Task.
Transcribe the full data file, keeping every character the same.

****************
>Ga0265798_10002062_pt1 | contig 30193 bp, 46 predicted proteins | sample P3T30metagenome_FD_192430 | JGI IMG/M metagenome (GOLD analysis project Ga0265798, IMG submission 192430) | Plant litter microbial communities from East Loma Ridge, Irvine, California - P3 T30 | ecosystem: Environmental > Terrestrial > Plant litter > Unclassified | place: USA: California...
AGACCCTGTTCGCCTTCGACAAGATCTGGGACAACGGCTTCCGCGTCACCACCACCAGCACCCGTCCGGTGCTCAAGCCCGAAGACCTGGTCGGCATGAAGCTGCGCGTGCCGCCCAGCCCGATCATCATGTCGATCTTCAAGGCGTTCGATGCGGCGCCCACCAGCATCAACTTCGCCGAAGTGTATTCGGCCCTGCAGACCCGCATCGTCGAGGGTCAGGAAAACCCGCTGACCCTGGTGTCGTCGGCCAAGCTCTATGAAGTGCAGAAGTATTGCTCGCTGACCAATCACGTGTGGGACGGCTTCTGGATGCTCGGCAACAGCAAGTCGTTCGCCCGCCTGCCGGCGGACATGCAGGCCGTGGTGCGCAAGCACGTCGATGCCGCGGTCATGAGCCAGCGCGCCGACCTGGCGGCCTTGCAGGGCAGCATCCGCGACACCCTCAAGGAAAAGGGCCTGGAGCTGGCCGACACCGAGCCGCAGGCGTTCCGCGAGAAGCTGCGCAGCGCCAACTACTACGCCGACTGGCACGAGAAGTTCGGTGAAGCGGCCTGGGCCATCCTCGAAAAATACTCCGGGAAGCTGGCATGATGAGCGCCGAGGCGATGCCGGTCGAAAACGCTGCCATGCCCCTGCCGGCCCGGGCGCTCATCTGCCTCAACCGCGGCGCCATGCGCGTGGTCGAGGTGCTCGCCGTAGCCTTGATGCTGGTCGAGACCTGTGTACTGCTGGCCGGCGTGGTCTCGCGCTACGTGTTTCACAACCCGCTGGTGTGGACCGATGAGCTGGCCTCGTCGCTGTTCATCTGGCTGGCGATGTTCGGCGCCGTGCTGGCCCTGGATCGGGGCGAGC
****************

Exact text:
>Ga0265798_10002062_pt1 | contig 30193 bp, 46 predicted proteins | sample P3T30metagenome_FD_192430 | JGI IMG/M metagenome (GOLD analysis project Ga0265798, IMG submission 192430) | Plant litter microbial communities from East Loma Ridge, Irvine, California - P3 T30 | ecosystem: Environmental > Terrestrial > Plant litter > Unclassified | place: USA: California...
AGACCCTGTTCGCCTTCGACAAGATCTGGGACAACGGCTTCCGCGTCACCACCACCAGCACCCGTCCGGTGCTCAAGCCCGAAGACCTGGTCGGCATGAAGCTGCGCGTGCCGCCCAGCCCGATCATCATGTCGATCTTCAAGGCGTTCGATGCGGCGCCCACCAGCATCAACTTCGCCGAAGTGTATTCGGCCCTGCAGACCCGCATCGTCGAGGGTCAGGAAAACCCGCTGACCCTGGTGTCGTCGGCCAAGCTCTATGAAGTGCAGAAGTATTGCTCGCTGACCAATCACGTGTGGGACGGCTTCTGGATGCTCGGCAACAGCAAGTCGTTCGCCCGCCTGCCGGCGGACATGCAGGCCGTGGTGCGCAAGCACGTCGATGCCGCGGTCATGAGCCAGCGCGCCGACCTGGCGGCCTTGCAGGGCAGCATCCGCGACACCCTCAAGGAAAAGGGCCTGGAGCTGGCCGACACCGAGCCGCAGGCGTTCCGCGAGAAGCTGCGCAGCGCCAACTACTACGCCGACTGGCACGAGAAGTTCGGTGAAGCGGCCTGGGCCATCCTCGAAAAATACTCCGGGAAGCTGGCATGATGAGCGCCGAGGCGATGCCGGTCGAAAACGCTGCCATGCCCCTGCCGGCCCGGGCGCTCATCTGCCTCAACCGCGGCGCCATGCGCGTGGTCGAGGTGCTCGCCGTAGCCTTGATGCTGGTCGAGACCTGTGTACTGCTGGCCGGCGTGGTCTCGCGCTACGTGTTTCACAACCCGCTGGTGTGGACCGATGAGCTGGCCTCGTCGCTGTTCATCTGGCTGGCGATGTTCGGCGCCGTGCTGGCCCTGGATCGGGGCGAGC